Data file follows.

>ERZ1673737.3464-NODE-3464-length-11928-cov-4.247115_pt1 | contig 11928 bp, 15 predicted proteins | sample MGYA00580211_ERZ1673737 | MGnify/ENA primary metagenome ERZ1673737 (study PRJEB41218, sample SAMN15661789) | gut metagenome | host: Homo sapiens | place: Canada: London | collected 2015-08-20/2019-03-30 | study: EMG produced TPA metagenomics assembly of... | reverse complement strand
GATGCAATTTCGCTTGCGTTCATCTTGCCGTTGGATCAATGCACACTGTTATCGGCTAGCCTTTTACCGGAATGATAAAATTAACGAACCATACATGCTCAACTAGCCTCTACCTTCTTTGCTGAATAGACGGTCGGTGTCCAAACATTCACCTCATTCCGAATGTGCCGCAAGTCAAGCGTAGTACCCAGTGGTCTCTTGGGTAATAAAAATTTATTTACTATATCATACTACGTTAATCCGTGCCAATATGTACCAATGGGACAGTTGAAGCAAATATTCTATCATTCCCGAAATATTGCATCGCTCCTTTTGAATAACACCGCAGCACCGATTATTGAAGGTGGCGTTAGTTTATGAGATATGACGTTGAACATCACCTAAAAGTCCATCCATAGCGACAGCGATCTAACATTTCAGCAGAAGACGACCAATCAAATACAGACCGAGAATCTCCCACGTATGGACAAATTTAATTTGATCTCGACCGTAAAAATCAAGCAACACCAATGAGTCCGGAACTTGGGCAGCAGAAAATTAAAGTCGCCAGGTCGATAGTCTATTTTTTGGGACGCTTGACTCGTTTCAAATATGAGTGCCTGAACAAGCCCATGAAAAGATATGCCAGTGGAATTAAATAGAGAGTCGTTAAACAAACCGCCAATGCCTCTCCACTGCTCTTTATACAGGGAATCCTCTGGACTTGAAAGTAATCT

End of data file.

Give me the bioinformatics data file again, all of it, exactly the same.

>ERZ1673737.3464-NODE-3464-length-11928-cov-4.247115_pt1 | contig 11928 bp, 15 predicted proteins | sample MGYA00580211_ERZ1673737 | MGnify/ENA primary metagenome ERZ1673737 (study PRJEB41218, sample SAMN15661789) | gut metagenome | host: Homo sapiens | place: Canada: London | collected 2015-08-20/2019-03-30 | study: EMG produced TPA metagenomics assembly of... | reverse complement strand
GATGCAATTTCGCTTGCGTTCATCTTGCCGTTGGATCAATGCACACTGTTATCGGCTAGCCTTTTACCGGAATGATAAAATTAACGAACCATACATGCTCAACTAGCCTCTACCTTCTTTGCTGAATAGACGGTCGGTGTCCAAACATTCACCTCATTCCGAATGTGCCGCAAGTCAAGCGTAGTACCCAGTGGTCTCTTGGGTAATAAAAATTTATTTACTATATCATACTACGTTAATCCGTGCCAATATGTACCAATGGGACAGTTGAAGCAAATATTCTATCATTCCCGAAATATTGCATCGCTCCTTTTGAATAACACCGCAGCACCGATTATTGAAGGTGGCGTTAGTTTATGAGATATGACGTTGAACATCACCTAAAAGTCCATCCATAGCGACAGCGATCTAACATTTCAGCAGAAGACGACCAATCAAATACAGACCGAGAATCTCCCACGTATGGACAAATTTAATTTGATCTCGACCGTAAAAATCAAGCAACACCAATGAGTCCGGAACTTGGGCAGCAGAAAATTAAAGTCGCCAGGTCGATAGTCTATTTTTTGGGACGCTTGACTCGTTTCAAATATGAGTGCCTGAACAAGCCCATGAAAAGATATGCCAGTGGAATTAAATAGAGAGTCGTTAAACAAACCGCCAATGCCTCTCCACTGCTCTTTATACAGGGAATCCTCTGGACTTGAAAGTAATCT